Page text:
March 23, 2017 | The Wall Street Journal

The Delusion of the Iran Nuclear Deal

President Donald Trump promised to rigorously and radically enforce the Iran nuclear agreement, which he called “the worst deal ever negotiated.” It sounds tough, but it’s an approach that plays into the hands of the Iranian mullahs.

The Joint Comprehensive Plan of Action presents the Trump administration with a bedeviling paradox: The greater the focus on enforcement, the higher the likelihood Iran will emerge with nuclear weapons.

The nuclear deal contains limited, temporary and reversible constraints that disappear over time. The International Atomic Energy Agency (IAEA), the United Nations nuclear watchdog tasked with monitoring the deal, may be able to detect Iranian violations. But Iran doesn’t need to cheat. In fact, it has every incentive not to do so.

Under the terms of the agreement, Iran’s uranium and plutonium pathways to atomic weapons expand over time. The deal allows for Iran to ramp up the testing of advanced centrifuges in seven years and install these centrifuges in its Natanz enrichment facility in nine years. Breakout time, the amount of time needed to enrich one bomb’s worth of fissile material to nuclear grade, drops from one year to months and then weeks.

In less than 15 years, the majority of restrictions on vital components of a military-nuclear program vanish. This includes bans on enrichment above 3.67% purity, the stockpiling of uranium, the use of the buried-under-a-mountain Fordow centrifuge plant, and the building of additional enrichment facilities and heavy-water reactors.

At that point, Iran will emerge with an industrial-size nuclear program with a near-zero breakout capability and much easier ways to sneak around restrictions. After the disappearance of the arms embargo three and a half years from now and the missile embargo in six and a half years, Tehran can significantly enhance its military power by acquiring advanced conventional weapons and further expanding its long-range ballistic-missile program to include intercontinental ballistic missiles. No country developing ICBMs has ever not obtained nuclear weapons.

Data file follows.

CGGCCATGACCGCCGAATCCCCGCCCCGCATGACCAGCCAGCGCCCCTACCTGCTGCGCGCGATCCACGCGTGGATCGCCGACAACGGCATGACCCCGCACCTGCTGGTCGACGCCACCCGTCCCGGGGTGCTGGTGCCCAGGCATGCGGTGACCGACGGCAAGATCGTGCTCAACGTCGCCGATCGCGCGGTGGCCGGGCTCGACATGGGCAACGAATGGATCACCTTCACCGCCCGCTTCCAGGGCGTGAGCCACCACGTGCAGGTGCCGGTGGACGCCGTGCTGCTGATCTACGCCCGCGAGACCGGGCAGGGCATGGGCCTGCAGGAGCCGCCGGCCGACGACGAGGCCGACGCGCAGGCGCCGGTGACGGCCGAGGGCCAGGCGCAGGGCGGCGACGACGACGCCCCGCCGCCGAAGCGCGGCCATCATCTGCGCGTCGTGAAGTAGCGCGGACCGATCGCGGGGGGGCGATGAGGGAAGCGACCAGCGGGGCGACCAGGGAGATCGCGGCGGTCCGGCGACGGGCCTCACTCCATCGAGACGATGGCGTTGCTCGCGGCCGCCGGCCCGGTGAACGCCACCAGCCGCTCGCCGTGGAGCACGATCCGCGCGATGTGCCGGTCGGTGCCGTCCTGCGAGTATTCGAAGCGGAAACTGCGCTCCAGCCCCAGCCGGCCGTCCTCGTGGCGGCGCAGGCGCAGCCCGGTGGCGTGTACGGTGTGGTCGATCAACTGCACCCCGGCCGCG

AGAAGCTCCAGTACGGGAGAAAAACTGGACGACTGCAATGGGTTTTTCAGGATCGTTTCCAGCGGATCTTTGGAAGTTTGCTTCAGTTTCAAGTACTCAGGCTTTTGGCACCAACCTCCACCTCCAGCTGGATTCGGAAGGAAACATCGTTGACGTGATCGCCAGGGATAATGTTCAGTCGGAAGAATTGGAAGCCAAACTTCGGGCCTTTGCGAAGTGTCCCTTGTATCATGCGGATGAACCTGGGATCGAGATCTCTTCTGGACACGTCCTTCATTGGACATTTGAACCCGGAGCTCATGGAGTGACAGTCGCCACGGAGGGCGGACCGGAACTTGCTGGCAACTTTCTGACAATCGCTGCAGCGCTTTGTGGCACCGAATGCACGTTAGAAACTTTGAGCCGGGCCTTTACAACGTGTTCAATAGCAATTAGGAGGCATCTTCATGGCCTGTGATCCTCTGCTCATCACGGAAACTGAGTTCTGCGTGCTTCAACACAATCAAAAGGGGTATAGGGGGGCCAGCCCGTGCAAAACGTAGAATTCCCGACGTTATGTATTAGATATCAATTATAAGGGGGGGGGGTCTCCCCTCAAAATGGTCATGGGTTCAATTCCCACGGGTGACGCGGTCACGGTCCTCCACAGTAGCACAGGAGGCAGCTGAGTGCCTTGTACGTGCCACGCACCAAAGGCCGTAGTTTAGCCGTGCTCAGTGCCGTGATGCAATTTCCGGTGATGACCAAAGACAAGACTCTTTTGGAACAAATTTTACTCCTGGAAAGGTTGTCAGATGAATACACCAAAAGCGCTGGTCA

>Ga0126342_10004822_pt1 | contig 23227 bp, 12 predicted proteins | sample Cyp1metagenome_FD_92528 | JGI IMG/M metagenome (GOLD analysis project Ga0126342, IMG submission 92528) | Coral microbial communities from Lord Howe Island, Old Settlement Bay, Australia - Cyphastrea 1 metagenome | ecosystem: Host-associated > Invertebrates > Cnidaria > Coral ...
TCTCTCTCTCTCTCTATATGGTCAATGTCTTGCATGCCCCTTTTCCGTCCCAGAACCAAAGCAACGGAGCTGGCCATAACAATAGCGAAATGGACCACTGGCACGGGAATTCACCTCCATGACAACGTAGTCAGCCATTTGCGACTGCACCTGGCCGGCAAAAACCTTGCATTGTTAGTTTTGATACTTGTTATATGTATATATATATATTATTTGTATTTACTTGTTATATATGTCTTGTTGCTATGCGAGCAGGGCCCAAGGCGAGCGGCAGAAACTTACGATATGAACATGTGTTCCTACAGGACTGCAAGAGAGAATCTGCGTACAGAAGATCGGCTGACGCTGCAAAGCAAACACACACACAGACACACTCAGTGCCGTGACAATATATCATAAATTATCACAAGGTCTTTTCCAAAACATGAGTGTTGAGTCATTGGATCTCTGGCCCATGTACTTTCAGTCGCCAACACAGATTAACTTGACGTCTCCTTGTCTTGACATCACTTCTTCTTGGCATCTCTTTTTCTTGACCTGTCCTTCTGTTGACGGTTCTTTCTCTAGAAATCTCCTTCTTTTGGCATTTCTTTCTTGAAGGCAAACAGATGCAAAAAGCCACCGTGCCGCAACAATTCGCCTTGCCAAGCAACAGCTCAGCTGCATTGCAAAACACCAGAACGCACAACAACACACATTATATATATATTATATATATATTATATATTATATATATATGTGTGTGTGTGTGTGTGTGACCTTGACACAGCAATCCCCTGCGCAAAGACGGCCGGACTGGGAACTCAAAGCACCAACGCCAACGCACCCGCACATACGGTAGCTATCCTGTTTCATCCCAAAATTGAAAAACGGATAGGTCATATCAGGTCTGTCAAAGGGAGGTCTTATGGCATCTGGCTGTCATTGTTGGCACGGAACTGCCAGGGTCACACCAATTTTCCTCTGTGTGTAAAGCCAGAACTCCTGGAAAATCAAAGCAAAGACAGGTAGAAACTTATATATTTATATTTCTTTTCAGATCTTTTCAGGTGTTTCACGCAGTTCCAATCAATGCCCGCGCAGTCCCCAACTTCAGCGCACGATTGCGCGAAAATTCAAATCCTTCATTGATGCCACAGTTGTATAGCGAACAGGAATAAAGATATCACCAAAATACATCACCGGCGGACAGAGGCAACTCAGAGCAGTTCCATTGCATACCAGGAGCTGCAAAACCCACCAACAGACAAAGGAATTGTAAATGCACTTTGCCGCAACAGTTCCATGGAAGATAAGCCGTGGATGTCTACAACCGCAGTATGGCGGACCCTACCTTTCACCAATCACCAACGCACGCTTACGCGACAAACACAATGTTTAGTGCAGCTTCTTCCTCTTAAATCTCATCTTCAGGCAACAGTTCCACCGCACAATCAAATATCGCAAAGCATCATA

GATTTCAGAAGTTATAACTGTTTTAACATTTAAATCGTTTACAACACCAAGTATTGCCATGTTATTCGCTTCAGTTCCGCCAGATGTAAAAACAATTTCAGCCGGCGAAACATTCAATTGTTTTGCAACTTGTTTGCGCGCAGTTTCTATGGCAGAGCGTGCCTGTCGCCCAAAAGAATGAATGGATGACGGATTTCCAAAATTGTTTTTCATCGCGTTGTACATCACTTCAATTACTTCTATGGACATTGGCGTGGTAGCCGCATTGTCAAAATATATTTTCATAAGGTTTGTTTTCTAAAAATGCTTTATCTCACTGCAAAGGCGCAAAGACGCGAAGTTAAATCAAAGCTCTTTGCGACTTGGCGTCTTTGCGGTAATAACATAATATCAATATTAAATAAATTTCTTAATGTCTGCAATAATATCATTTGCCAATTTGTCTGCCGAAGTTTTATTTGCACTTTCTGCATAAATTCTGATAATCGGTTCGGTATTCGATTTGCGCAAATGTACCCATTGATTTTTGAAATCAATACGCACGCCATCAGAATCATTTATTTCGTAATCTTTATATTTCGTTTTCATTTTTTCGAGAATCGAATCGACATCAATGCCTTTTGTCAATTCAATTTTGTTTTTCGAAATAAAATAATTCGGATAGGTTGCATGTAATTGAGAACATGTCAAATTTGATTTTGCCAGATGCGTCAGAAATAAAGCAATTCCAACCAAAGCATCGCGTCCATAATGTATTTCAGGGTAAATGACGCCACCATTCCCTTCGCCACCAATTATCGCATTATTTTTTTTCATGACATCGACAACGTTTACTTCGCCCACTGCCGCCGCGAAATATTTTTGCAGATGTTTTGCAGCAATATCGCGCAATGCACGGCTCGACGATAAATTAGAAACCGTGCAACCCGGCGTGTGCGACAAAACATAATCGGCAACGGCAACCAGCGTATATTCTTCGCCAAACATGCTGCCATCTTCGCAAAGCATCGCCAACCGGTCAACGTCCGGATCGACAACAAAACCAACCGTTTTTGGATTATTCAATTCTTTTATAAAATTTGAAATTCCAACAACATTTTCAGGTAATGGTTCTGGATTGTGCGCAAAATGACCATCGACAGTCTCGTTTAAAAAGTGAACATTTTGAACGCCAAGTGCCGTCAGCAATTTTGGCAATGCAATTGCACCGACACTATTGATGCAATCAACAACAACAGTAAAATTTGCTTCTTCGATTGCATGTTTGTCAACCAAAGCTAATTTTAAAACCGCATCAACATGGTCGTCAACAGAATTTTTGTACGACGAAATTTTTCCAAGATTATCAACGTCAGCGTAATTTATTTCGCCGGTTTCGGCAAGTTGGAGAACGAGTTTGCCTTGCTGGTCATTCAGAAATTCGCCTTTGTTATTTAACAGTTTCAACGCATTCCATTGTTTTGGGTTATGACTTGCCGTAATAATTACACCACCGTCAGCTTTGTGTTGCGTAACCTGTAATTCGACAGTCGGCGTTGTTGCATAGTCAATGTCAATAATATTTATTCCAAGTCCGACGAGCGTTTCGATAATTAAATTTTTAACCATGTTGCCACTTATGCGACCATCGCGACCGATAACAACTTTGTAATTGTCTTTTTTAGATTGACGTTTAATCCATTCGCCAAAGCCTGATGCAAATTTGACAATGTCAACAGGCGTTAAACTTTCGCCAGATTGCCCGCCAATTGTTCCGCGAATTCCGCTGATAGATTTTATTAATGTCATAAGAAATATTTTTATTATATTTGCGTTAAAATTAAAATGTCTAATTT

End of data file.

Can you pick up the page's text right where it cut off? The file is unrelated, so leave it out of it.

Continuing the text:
The IAEA faces daunting tasks: It must monitor an enormous nuclear program, widely dispersed on a territory more than twice the size of Texas. It will need to secure access to military sites in order to block weaponization activities, but Iran’s Supreme Leader Ali Khamenei has said these are out of bounds. It will have to ensure that uranium isn’t diverted to clandestine enrichment sites, which could be powered by a small number of easier-to-hide advanced centrifuges.

And, with an Iranian economy possibly doubled in size by then, with hundreds of billions of dollars of foreign investment from Asia, Europe and Russia, few countries will join the U.S. in snapping back sanctions should Iran violate the deal. With Iran at near-zero nuclear breakout, even the most crippling sanctions aren’t likely to stop a determined regime.

If rigorous enforcement looks to be a daunting task, what could the Trump administration do to get out from under this deal and perhaps into a better one?

First, Mr. Trump must address the Iranian threat the way Ronald Reagan treated the Soviet one. In the early 1980s, Reagan instructed his National Security Council to develop a comprehensive assault to undermine the Soviet Union. The Trump NSC needs a similar plan, one that uses both covert and overt economic, financial, political, diplomatic, cyber and military power to subvert and roll back the Iranian threat.

Mr. Khamenei has alluded to his regime being “on the edge of a cliff” as a result of the 2009 democratic uprisings. Mr. Trump should create the distinct impression that America will help the millions of Iranians who despise the regime to push it over that edge.

Second, the Trump administration, with an assist from Congress, needs to reinvigorate the sanctions regime aimed at Iran’s support for terrorism, ballistic-missile development, human-rights abuses, war crimes, and destabilizing activities in the Middle East. These sanctions need to target, in particular, the Islamic Revolutionary Guards Corps, which controls strategic areas of Iran’s economy.

Foreign diplomats may balk, but these sanctions are fully compliant with the nuclear deal. International banks and companies will think twice about working with Iranian companies, especially if doing so might mean losing access to the U.S. market. The Trump administration should work with Congress to design a statutory architecture that freezes the Iranian nuclear program where it is today and impose new crippling sanctions if it expands in any way that drops nuclear breakout time to less than one year.

The Trump administration also needs to put Iran on notice that the U.S. will use force to counter Iranian aggression. Sanctions without the credible threat of military action will always be insufficient to change the regime’s calculus.

While putting the squeeze on the regime, the administration should make it clear to the Chinese, Europeans and Russians that Washington is prepared to negotiate a follow-on agreement that addresses the fatal flaws of the original deal. Tehran, still struggling to attract foreign investment because of its continued malign activities, can benefit from such an offer if it’s prepared to come back to the table and halt its subversive behavior.

Rigorously enforcing the Iran deal is a delusion. There is a better way forward than enabling the Islamic Republic to take patient pathways to nuclear weapons, ICBMs and regional dominance.

Mr. Dubowitz is chief executive of the Foundation for Defense of Democracies. Follow him on Twitter @mdubowitz


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